The Business of Fashion
Agenda-setting intelligence, analysis and advice for the global fashion community.
Agenda-setting intelligence, analysis and advice for the global fashion community.
LONDON, United Kingdom — On Sunday night in London, Tommy Hilfiger did what Tommy Hilfiger does best: staged a red-white-and-blue, high-gloss runway production featuring logo-fied streetwear classics and staples of the preppy, Americana wardrobe — all available on sale, right now, online and in stores around the world.
Tommy Hilfiger was one of the first to pivot to the in-season runway model back in 2016 — using the show to present items immediately available for sale — and one of the only designers still invested in the structure.
Sunday's show, inside the industrial Tate Modern museum, marked the release of the fourth collection with Formula One champion Lewis Hamilton, as well as a collaboration with American performer H.E.R. The show was accompanied by an energetic, back-lit choir singing Stormzy and Ed Sheeran hits and featured a slate of British supermodels, including opener Naomi Campbell. The actual clothing presented leaned heavy on recent streetwear trends — gothic typeface and graffiti lettering, utility vests, cargo pants — with a fluorescent neon palette. But the show also included Tommy classics, like a white, waffle knit sweater emblazoned with the American flag and nautical print silk scarves.
These kinds of marketing stunts are helping the apparel brand sell the accessibly priced shirts and blouses that fuel the business: the brand's revenue grew 24 percent between 2016 and 2018, and the most recent quarter was up 12 percent on a constant currency basis to $1.2 billion. Tommy Hilfiger's revenue has grown 123 percent in the 10 years since the brand was acquired by PVH Corp., which also owns Calvin Klein.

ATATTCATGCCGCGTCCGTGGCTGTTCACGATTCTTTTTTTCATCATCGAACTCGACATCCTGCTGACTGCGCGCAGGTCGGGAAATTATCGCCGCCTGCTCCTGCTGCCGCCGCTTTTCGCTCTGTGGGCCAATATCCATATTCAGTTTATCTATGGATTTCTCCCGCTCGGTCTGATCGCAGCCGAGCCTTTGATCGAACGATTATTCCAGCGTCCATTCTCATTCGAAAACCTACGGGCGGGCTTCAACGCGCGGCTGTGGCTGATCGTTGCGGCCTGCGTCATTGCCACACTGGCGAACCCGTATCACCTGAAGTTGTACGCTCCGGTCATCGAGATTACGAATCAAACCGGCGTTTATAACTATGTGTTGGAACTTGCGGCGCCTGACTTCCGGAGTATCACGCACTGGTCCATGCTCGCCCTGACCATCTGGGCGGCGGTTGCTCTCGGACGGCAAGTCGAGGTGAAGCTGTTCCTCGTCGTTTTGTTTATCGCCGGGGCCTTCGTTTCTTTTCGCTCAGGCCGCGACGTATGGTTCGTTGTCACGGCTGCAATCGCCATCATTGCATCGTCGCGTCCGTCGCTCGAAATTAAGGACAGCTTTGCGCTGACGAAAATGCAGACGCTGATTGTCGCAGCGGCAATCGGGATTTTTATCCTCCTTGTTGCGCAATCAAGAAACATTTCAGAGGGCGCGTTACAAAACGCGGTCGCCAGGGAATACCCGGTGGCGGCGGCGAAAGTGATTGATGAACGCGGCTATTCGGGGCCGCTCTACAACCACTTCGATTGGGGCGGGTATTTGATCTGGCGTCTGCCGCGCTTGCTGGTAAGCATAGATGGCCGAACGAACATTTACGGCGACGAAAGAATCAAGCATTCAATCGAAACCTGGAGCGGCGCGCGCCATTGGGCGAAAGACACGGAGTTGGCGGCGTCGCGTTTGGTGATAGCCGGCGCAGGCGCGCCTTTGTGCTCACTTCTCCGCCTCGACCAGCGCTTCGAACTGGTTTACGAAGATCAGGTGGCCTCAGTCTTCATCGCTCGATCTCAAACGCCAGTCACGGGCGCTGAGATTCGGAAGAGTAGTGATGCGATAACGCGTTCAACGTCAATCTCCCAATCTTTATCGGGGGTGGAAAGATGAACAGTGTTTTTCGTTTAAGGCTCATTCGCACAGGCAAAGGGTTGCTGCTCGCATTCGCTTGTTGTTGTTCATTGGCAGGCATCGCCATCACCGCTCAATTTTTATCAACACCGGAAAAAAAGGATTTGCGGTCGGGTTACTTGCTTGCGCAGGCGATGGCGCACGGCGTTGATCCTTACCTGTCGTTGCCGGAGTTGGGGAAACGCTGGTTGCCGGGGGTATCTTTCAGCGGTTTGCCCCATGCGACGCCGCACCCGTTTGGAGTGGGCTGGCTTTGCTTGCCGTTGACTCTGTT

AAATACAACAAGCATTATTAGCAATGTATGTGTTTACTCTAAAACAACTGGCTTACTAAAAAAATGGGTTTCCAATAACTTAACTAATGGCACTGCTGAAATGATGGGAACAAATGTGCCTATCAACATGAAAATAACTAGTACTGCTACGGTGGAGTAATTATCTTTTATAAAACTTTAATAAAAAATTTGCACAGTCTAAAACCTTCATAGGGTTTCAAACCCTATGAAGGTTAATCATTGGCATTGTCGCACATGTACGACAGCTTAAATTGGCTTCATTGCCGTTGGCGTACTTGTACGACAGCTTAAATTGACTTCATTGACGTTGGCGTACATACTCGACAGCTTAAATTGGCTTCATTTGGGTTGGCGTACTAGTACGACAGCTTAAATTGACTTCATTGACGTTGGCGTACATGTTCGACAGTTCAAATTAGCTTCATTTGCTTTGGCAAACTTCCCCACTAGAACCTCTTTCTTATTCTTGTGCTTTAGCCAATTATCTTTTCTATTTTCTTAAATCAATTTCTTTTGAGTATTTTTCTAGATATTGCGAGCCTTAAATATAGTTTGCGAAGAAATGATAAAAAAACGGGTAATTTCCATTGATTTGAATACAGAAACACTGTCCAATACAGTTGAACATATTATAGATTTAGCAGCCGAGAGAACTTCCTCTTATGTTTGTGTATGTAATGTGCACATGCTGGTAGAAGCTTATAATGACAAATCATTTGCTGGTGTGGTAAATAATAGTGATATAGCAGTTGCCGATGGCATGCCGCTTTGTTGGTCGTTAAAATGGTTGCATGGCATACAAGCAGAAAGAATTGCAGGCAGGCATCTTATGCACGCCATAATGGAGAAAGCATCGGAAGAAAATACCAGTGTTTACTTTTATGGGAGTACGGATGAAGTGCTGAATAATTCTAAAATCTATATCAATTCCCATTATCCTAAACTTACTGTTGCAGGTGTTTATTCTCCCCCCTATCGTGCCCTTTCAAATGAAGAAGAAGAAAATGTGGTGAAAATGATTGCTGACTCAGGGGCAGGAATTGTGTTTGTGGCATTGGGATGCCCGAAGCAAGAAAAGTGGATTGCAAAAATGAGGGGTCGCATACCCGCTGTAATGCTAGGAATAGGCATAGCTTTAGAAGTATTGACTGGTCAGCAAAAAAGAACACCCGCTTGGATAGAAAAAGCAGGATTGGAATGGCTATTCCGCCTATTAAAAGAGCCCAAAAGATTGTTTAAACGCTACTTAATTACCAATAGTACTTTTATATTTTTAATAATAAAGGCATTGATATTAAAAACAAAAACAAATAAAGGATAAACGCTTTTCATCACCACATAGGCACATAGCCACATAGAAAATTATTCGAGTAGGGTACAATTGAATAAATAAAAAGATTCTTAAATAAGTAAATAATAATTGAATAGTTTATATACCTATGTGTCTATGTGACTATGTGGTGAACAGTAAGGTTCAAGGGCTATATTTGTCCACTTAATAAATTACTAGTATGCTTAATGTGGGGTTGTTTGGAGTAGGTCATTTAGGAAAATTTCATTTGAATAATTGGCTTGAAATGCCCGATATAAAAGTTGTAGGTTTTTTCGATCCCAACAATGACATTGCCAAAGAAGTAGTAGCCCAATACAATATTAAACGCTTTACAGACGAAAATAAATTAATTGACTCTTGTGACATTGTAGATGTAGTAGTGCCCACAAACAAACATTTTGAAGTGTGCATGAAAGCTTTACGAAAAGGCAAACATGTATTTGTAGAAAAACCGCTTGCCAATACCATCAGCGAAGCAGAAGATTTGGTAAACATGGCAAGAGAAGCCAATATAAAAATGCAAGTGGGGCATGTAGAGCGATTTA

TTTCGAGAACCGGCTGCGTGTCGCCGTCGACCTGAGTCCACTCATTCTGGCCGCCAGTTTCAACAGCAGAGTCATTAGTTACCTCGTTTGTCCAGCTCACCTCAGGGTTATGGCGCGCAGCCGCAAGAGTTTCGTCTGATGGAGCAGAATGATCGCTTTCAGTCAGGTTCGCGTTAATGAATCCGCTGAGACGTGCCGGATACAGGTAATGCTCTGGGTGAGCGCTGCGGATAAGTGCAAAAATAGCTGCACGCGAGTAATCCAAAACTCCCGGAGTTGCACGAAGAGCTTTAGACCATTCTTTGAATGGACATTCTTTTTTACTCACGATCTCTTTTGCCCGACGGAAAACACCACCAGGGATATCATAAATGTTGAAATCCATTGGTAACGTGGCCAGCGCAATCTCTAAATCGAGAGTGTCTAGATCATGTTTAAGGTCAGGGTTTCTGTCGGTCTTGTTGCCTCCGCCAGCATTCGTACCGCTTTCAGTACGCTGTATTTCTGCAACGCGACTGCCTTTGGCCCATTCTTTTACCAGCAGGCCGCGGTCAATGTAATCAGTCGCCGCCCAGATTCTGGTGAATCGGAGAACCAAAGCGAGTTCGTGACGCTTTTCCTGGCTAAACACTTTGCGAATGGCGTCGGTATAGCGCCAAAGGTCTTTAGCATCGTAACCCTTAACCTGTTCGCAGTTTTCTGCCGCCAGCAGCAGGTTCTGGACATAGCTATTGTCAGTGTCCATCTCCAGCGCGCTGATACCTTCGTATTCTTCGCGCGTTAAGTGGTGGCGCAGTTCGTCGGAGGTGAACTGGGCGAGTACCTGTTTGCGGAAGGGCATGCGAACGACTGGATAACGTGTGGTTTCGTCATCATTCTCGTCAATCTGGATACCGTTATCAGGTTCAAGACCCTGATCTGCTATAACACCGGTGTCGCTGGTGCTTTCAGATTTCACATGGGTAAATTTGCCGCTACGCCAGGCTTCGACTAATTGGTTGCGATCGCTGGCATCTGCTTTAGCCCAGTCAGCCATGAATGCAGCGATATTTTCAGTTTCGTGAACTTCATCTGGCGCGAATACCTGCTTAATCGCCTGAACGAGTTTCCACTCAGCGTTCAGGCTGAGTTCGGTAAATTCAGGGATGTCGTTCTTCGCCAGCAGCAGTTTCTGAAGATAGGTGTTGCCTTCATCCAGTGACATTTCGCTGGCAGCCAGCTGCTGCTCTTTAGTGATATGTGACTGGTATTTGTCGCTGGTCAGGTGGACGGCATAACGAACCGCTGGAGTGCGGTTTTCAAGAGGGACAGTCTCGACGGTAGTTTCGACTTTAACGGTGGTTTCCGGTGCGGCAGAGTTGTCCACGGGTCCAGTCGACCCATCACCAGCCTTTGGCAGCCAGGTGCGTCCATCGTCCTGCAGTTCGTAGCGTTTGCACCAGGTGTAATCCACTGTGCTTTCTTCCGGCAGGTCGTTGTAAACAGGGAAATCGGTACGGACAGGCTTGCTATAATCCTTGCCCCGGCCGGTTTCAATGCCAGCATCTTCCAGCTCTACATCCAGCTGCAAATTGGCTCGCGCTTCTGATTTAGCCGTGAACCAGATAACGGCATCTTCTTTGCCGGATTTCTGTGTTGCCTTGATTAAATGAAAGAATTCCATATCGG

This sustained momentum is almost unprecedented for a modern fashion brand. Hilfiger's growth is all the more remarkable in light of the recent struggles faced by similarly positioned rivals, from Calvin Klein to Ralph Lauren, Michael Kors and Diesel.
All these brands are challenged by the fading fortunes of US department stores (Macy’s, which carries all five of the previously mentioned brands, announced earlier this month it would close 125 stores and lay off 2000 employees). The apparel market has also fragmented, favouring fast-fashion brands and direct-to-consumer start-ups over traditional wholesale-dependent labels. There are also new challenges: the coronavirus virus impacting Asian sales and US-China trade tensions.
Founded in 1985, Tommy Hilfiger is an unlikely survivor: it's been decades since the brand was leading the fashion conversation like Gucci does today. It isn't defining a new generation's style, like Brandy Melville and the VSCO girls, or pumping out cheap knockoffs of runway looks like Boohoo and other online fast-fashion players.